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Old Posted Mar 4, 2012, 6:42 AM
memph memph is offline
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Join Date: Dec 2010
Posts: 1,174
Originally Posted by memph View Post
Chris Bradford made a list for the biggest urban areas. I guess city propers could be interesting too though.
Here are a few city proper weighted densities (population in brackets).

New York City: 64,025 ppsm (8.008 million)**
San Francisco: 30,005 ppsm (0.805 million)
Montreal: 22,064 ppsm (1.648 million)
Vancouver: 20,397 ppsm (0.618 million)
Toronto: 20,124 ppsm (2.615 million)
Chicago: 19,826 ppsm (2.703 million)*
Mississauga :12,736 ppsm (0.712 million)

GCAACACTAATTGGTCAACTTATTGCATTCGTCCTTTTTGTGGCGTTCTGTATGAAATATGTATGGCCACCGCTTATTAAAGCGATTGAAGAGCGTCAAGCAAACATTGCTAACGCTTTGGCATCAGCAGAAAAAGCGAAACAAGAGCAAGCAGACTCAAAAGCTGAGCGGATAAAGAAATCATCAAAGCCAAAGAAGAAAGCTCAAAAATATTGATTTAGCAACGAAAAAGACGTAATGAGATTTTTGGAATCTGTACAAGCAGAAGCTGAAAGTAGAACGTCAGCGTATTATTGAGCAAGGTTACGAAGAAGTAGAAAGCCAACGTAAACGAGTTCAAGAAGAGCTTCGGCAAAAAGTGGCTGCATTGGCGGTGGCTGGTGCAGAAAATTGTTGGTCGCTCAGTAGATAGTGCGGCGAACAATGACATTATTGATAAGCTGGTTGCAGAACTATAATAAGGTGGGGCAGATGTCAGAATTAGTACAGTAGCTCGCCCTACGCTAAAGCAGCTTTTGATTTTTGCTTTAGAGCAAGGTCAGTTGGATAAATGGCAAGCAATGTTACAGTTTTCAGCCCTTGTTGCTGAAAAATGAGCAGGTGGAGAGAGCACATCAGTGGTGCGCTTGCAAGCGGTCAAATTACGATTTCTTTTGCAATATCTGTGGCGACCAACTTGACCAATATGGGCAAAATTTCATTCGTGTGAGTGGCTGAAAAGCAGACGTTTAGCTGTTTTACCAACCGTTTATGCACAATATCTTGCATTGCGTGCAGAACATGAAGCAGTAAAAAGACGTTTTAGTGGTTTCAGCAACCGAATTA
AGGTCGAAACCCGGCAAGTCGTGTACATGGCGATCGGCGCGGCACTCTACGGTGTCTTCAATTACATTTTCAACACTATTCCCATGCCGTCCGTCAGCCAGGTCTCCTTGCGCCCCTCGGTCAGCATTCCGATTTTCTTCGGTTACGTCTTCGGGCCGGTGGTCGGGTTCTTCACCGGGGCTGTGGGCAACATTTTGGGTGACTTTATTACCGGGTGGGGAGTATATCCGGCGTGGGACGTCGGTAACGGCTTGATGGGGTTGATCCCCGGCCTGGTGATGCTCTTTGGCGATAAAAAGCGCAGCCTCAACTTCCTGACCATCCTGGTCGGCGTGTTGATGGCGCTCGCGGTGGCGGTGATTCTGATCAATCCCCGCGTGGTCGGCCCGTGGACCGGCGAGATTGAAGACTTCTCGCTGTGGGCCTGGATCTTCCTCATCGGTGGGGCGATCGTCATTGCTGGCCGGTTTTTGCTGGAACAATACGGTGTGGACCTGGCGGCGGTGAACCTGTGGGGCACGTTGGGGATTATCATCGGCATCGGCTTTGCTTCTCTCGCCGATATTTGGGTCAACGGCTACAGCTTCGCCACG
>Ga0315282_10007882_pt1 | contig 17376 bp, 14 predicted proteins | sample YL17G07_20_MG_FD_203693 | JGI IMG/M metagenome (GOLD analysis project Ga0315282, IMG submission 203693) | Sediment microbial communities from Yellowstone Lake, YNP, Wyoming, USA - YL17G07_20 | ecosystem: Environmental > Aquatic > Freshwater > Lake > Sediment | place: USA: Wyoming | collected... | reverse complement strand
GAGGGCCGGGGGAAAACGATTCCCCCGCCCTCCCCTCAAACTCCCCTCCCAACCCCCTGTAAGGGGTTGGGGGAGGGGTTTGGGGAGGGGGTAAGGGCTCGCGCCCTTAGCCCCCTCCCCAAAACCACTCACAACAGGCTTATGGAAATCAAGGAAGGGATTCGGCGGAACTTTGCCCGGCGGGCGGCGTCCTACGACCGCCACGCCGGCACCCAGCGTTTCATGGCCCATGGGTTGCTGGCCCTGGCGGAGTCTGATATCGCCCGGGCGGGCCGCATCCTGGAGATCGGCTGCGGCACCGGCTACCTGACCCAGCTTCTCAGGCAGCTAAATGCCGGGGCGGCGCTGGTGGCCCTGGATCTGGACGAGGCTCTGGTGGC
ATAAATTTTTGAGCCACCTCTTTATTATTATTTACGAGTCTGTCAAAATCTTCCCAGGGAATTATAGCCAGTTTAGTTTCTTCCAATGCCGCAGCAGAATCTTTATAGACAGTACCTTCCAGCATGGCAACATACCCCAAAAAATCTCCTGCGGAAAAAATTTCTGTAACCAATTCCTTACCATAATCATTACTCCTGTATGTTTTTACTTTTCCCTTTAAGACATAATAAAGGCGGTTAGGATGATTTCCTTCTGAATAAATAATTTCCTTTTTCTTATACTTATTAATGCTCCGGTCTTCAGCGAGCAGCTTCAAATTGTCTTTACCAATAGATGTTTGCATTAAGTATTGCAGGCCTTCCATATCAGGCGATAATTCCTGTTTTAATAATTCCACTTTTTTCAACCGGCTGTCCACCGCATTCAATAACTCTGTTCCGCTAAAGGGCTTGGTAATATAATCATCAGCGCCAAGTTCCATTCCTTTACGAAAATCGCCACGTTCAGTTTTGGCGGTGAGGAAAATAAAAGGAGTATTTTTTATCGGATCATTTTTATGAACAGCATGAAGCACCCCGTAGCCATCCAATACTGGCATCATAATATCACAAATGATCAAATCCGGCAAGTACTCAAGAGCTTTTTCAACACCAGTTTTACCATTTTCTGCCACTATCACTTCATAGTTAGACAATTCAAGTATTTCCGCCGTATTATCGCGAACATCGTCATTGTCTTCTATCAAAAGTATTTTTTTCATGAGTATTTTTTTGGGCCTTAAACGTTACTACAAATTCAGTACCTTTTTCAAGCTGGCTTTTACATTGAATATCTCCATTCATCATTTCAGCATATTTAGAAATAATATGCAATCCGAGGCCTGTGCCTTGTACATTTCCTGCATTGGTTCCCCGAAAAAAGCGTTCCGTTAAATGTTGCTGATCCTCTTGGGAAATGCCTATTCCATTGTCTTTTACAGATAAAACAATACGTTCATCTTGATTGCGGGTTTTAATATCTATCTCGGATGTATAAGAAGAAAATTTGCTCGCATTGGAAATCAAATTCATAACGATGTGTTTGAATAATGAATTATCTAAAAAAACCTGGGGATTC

*I think I added an extra census tract but it doesn't make much of a difference and would take too long to find
**2000 values for NYC, Canadian cities use 2011 census values and SF/Chicago use 2010 census values

While I haven't looked at Chicago's suburbs yet, I doubt there are many high density census tracts there, so here are the number of Chicagoans living above x density

100,000 ppsm: 1,630
75,000 ppsm: 22,785
50,000 ppsm: 89,369
40,000 ppsm: 130,900
30,000 ppsm: 380,879
25,000 ppsm: 654,242
20,000 ppsm: 1,078,359

In terms of sheer numbers, Chicago is behind Toronto but ahead of Montreal for the >50,000 ppsm densities. For >40,000 ppsm Chicago is behind both Montreal and Toronto, although Montreal has barely more people living at those densities. For >30,000 ppsm Chicago barely edges out Montreal and is close behind Toronto. For >20,000 ppsm and >25,000 ppsm Chicago is ahead of both Toronto and Montreal in terms of sheer numbers.
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